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The QA problem is simple: a lack of time.

you should not make a rigid schedule.

it never worked well in the gaming world, often the result is a Watch Dog, or AC Unity.

I do not know who was the idea, but it is a terrible idea, especially when most of the team is made of "community heroes"

and I do not have much to complain about them, will say at most "lack capacity"

and it would be true, since it needs more... QA.

not that the team is bad, but they were clearly not ready for this type of load.

obvious... one or the other bug would pass unsee, after all, the User see bugs where it's don't exis.

but the lack of time was very critical.

PS: I know that time is money, but you have to understand that the QA team is literally cheap (in terms of money, of money)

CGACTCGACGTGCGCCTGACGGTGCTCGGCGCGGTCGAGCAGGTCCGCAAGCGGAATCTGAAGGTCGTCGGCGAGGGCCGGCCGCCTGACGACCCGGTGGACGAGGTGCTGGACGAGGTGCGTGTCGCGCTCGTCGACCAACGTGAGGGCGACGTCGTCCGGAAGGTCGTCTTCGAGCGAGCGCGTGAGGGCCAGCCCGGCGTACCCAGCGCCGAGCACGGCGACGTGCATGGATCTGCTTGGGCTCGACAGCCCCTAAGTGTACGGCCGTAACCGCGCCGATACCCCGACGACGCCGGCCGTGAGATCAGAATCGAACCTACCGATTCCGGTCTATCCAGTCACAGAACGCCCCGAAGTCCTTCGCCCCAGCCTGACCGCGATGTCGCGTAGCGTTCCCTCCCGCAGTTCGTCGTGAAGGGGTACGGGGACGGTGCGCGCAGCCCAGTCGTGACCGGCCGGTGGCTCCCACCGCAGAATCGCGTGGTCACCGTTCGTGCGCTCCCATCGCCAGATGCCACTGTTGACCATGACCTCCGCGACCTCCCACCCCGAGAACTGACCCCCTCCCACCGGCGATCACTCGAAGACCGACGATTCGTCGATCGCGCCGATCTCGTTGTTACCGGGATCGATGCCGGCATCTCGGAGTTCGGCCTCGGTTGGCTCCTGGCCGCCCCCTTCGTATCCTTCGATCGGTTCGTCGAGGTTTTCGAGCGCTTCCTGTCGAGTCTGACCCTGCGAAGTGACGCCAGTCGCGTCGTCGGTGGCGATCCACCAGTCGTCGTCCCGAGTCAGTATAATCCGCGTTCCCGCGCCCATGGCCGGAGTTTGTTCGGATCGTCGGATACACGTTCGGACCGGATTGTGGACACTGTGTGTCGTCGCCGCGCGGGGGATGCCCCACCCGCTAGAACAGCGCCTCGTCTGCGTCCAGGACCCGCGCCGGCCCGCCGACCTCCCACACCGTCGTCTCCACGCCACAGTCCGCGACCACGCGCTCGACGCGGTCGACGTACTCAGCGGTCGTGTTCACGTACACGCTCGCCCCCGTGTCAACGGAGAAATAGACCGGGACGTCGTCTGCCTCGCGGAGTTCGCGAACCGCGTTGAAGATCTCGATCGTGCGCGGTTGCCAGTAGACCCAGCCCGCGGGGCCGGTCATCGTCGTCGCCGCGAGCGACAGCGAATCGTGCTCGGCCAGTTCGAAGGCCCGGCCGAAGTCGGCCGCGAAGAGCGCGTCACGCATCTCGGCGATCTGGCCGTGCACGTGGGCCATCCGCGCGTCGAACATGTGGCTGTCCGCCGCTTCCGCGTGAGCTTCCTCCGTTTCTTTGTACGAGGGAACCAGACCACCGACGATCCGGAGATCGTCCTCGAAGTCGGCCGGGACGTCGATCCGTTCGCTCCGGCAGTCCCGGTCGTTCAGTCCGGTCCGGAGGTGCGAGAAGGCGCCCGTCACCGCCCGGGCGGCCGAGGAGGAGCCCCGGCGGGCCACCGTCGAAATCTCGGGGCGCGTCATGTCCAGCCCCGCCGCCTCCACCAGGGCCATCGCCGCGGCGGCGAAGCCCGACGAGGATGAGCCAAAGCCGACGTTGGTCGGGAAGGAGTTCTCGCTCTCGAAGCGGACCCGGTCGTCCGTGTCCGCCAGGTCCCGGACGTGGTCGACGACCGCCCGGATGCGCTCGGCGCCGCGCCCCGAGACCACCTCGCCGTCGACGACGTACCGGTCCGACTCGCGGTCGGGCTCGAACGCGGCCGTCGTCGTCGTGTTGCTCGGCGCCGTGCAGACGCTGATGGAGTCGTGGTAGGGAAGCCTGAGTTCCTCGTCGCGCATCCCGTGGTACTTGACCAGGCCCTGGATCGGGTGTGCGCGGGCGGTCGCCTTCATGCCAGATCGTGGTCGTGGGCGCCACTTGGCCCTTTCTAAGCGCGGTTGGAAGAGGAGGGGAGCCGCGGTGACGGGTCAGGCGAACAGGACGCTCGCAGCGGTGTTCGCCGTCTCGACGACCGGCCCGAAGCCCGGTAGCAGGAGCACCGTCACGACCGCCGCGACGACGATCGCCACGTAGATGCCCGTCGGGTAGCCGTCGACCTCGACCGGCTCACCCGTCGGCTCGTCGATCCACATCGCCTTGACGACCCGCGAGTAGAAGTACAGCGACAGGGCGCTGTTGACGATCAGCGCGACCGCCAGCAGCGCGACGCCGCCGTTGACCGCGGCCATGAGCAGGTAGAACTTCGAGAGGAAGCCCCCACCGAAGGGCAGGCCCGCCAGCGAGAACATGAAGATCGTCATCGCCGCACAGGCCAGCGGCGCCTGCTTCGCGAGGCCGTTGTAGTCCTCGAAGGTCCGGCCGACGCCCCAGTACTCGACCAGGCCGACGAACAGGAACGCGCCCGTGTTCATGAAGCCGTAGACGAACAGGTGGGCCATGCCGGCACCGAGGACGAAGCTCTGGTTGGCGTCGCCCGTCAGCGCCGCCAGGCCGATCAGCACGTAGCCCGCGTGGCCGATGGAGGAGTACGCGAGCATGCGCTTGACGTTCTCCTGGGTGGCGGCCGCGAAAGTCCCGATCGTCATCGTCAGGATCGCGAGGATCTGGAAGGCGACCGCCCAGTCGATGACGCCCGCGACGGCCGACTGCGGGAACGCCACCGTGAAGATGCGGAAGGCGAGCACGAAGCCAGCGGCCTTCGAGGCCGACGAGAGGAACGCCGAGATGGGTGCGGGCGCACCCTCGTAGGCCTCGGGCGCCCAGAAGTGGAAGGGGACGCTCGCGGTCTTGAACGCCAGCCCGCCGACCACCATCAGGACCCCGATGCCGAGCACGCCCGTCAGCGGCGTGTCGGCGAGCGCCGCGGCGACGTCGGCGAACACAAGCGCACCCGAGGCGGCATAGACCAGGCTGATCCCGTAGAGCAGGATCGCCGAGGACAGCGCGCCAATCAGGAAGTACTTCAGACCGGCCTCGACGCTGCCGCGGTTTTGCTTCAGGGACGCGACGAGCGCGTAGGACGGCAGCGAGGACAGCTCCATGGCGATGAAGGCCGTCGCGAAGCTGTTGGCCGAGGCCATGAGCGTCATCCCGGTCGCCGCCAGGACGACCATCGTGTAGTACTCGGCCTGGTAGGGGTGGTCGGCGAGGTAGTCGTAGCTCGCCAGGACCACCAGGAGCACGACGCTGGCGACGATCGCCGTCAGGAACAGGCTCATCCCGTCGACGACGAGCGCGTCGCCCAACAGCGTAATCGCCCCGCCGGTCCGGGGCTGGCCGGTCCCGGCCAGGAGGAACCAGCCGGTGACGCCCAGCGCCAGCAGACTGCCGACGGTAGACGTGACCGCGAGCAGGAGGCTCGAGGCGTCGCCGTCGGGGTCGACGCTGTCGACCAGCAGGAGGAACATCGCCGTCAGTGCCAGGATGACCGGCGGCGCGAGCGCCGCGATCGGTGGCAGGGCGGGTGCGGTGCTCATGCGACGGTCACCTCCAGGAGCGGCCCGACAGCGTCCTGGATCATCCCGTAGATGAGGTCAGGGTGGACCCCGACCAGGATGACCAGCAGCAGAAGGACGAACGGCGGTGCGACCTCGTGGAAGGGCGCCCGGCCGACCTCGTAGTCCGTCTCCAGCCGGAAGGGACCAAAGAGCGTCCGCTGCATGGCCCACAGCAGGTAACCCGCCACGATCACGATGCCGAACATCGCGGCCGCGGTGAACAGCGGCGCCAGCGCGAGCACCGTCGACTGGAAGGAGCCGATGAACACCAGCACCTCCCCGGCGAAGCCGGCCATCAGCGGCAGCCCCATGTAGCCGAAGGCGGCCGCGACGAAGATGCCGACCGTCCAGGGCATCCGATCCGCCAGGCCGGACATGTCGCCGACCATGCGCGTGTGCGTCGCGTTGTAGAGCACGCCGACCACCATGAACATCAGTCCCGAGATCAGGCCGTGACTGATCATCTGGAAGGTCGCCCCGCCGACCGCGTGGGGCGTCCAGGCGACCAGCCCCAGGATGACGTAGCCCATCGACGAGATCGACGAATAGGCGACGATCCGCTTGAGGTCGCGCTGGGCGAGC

and this plus faster... you have to forget good quality.

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Open source development does not work in reality and we do not actually practice open source development but a form of oligarchy. The problem is that if everyone, regardless of how knowledgeable said person is, submitted "code patches" and each patch had to be treated the same, then development would grind to a halt as you would have conflicting patches and a plethora of sub par code to look through before passing along the most professional.

What REALLY happens is that the "trusted few" get a cursory glance and a check off while the "insignificant others" are pushed into a pile where someone eventually looks at them.